|Publication number||US4258628 A|
|Application number||US 06/047,272|
|Publication date||Mar 31, 1981|
|Filing date||Jun 11, 1979|
|Priority date||Jun 11, 1979|
|Also published as||CA1135122A, CA1135122A1|
|Publication number||047272, 06047272, US 4258628 A, US 4258628A, US-A-4258628, US4258628 A, US4258628A|
|Inventors||Russell G. Altherr|
|Original Assignee||Amsted Industries Incorporated|
|Export Citation||BiBTeX, EndNote, RefMan|
|Patent Citations (5), Referenced by (65), Classifications (12), Legal Events (2)|
|External Links: USPTO, USPTO Assignment, Espacenet|
1. Field of the Invention
This invention relates to coupling means for joining two railroad cars and more particularly to an articulating device whereby a plurality of railroad cars may be joined to form a semi-permanent unit.
2. Description of the Prior Art
Use of standard AAR (Association of American Railroads) couplers to join railroad cars is well known. Such couplers are so designed to facilitate the connecting or disconnecting of individual railroad cars allowing the cars to be readily combined to make a train or individually separated for loading or unloading, for example.
In recent times, the railroad industry has found that the joining of several cars to form a semi-permanent unit is advantageous. For example, railroad cars particularly adapted for piggyback service have been so joined into such units and been referred to as a "10-pack." Such a unit does not need the use of the standard coupler except between units since each unit is only periodically broken to allow maintenance on an individual component. In this arrangement, therefore, one standard railroad car truck may be used to support ends of adjacent car bodies.
An articulating device of this invention includes a male connecting member attached on a rear of a first railroad car body and a female member connected to a front of a second railroad car body. The female member in turn is carried in a centerplate of a bolster of a railroad car truck in a known manner. An outer end of the male member is disposed in a cavity formed in the female member. Both members are joined by a vertically positioned pin which is disposed in aligning apertures formed in each member. The pin aperture in the male member is somewhat larger than the pin. A rear surface portion of the male pin aperture has a horizontal concave configuration and vertical convex configuration allowing both members to move horizontally and vertically with respect to each other while at the same time providing a substantial area of contact between the rear surface portion of the pin aperture and the pin.
An end surface of the male connecting member has a convex configuration which abuts with a complementary concave surface formed on a front face of a follower carried within a rear portion of the cavity. On a rear face of the follower is a pair of vertical slots each containing a resilient element which protrudes outwardly from the follower. The resilient elements are engaged by a vertically disposed wedge element which urges the follower and male connecting member forward so as to maintain the rear surface portion of the male connecting pin aperture in contact with the pin.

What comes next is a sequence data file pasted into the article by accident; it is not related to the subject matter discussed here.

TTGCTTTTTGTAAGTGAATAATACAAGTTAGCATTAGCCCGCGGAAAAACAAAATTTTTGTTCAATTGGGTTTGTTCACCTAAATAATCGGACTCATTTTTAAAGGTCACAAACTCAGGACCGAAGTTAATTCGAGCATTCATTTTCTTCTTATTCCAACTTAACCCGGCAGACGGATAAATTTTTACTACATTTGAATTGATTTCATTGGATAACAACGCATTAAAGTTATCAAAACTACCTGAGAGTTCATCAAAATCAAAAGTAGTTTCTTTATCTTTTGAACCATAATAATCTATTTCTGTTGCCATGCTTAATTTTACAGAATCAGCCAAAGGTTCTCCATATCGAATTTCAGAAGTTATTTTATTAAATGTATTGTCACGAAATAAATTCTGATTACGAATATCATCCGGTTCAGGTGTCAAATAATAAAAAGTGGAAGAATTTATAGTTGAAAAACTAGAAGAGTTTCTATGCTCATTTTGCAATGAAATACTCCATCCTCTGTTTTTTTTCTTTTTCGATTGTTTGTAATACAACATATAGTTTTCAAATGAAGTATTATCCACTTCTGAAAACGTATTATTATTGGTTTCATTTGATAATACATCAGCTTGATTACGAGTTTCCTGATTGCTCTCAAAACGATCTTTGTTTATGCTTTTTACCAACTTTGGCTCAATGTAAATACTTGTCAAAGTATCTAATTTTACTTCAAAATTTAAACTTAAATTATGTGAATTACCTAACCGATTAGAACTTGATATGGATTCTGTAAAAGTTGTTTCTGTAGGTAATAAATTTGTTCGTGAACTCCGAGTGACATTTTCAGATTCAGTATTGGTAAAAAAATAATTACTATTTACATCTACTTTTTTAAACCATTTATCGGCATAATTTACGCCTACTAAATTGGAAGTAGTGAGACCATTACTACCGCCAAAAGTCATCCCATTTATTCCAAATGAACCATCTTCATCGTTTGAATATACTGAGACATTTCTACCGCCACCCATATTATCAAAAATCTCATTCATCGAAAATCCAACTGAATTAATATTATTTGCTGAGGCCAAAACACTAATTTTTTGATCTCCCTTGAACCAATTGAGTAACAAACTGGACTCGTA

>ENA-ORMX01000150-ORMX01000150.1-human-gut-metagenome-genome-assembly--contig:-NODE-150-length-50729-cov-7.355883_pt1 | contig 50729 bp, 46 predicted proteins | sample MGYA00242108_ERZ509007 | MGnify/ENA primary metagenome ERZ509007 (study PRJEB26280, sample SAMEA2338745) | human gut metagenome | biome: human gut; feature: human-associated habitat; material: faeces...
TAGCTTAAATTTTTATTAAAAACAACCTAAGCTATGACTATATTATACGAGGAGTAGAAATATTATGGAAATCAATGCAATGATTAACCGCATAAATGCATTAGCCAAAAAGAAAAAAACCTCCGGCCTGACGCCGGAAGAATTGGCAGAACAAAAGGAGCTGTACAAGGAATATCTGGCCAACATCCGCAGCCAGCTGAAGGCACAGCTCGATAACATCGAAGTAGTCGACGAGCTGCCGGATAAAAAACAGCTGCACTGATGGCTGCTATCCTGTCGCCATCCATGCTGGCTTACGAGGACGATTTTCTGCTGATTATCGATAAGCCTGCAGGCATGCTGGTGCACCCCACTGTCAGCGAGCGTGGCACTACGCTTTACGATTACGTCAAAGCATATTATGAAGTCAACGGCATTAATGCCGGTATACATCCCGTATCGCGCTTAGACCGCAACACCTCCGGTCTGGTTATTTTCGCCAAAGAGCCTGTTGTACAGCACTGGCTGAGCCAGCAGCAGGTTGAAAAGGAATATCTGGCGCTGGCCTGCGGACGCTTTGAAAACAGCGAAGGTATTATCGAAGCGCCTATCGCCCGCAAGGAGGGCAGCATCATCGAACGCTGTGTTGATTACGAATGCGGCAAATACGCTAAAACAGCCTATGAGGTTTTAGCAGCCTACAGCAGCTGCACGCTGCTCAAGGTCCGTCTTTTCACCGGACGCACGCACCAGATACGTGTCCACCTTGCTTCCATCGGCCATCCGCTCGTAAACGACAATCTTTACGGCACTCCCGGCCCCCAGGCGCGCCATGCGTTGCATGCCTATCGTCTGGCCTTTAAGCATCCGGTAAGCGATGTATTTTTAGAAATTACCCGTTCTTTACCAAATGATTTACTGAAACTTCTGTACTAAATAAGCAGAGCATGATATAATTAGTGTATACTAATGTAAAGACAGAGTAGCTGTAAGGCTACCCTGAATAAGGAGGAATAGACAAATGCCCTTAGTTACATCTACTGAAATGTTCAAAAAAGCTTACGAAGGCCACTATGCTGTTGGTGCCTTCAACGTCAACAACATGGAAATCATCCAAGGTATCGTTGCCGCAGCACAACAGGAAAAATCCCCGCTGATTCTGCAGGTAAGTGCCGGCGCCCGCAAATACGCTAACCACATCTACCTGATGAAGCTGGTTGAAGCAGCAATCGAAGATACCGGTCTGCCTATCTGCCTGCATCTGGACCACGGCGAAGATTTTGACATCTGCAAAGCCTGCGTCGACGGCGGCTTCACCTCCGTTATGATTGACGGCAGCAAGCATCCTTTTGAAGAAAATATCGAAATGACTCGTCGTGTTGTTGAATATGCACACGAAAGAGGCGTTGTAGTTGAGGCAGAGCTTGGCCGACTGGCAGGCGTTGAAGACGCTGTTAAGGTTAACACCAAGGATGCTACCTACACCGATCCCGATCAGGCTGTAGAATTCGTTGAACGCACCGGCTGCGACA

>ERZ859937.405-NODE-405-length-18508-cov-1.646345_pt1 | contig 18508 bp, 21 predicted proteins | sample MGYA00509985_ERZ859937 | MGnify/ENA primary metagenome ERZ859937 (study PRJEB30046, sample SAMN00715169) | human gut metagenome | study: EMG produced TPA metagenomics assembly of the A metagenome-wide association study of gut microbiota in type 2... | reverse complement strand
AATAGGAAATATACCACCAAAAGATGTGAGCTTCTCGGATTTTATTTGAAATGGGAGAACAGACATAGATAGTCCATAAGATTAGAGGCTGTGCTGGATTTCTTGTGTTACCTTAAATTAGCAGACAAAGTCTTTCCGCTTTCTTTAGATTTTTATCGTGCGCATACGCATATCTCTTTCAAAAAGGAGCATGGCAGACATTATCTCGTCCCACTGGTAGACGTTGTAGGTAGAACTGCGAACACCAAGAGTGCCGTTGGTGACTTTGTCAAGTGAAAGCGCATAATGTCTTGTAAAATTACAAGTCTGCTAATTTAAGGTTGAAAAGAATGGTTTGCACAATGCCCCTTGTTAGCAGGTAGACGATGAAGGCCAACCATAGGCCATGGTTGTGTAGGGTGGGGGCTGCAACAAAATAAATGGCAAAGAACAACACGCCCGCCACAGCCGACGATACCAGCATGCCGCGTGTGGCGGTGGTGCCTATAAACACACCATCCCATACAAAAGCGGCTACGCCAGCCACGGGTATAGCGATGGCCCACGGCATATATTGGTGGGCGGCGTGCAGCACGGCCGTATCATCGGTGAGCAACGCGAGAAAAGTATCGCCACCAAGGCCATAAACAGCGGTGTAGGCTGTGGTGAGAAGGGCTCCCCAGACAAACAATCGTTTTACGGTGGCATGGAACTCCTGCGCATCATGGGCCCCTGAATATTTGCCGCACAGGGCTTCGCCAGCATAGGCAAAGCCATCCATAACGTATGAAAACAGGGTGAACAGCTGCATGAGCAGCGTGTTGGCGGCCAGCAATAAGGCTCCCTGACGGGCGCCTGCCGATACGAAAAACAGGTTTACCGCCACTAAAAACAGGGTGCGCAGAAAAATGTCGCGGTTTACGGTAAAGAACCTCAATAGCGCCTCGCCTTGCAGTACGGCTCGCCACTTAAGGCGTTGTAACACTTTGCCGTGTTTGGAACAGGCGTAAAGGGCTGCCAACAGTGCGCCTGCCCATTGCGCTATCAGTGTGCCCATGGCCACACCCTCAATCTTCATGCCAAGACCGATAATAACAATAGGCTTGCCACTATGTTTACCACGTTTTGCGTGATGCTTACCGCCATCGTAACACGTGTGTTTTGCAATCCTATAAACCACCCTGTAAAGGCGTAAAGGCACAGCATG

There are several advantages of the articulating device of this invention over other known devices.
First, known articulating devices commonly include a pin bearing block which interfaces between the male connecting member and the pin. In this invention, this element has been eliminated. This elimination not only increases the cross-sectional thickness of an end wall of the male connecting member and thus its strength, but also reduces the overall cost of the device by not requiring this precision component. Additionally, when a known articulating device with a pin bearing block is placed in buff, the pin bearing block can become mislocated and subsequently be damaged when a draft force is applied to the device.
Secondly, the pin and the rear surface portion of the male member pin aperture are maintained in substantially continuous contact. Thus, when a draft force is applied to this articulating device, the magnitude of impact forces between the pin and the male connector end wall is minimized. The entire unit of railroad cars thus moves forward as a unit.
Thirdly, the rear surface of the male connector end wall and the follower are also maintained in continuous contact. Thus, when a buff force is applied to this articulating device, the magnitude of impact forces between the follower and the male connecting member is also minimized. Additionally, the resilient elements help cushion contact between the follower and the wedge element.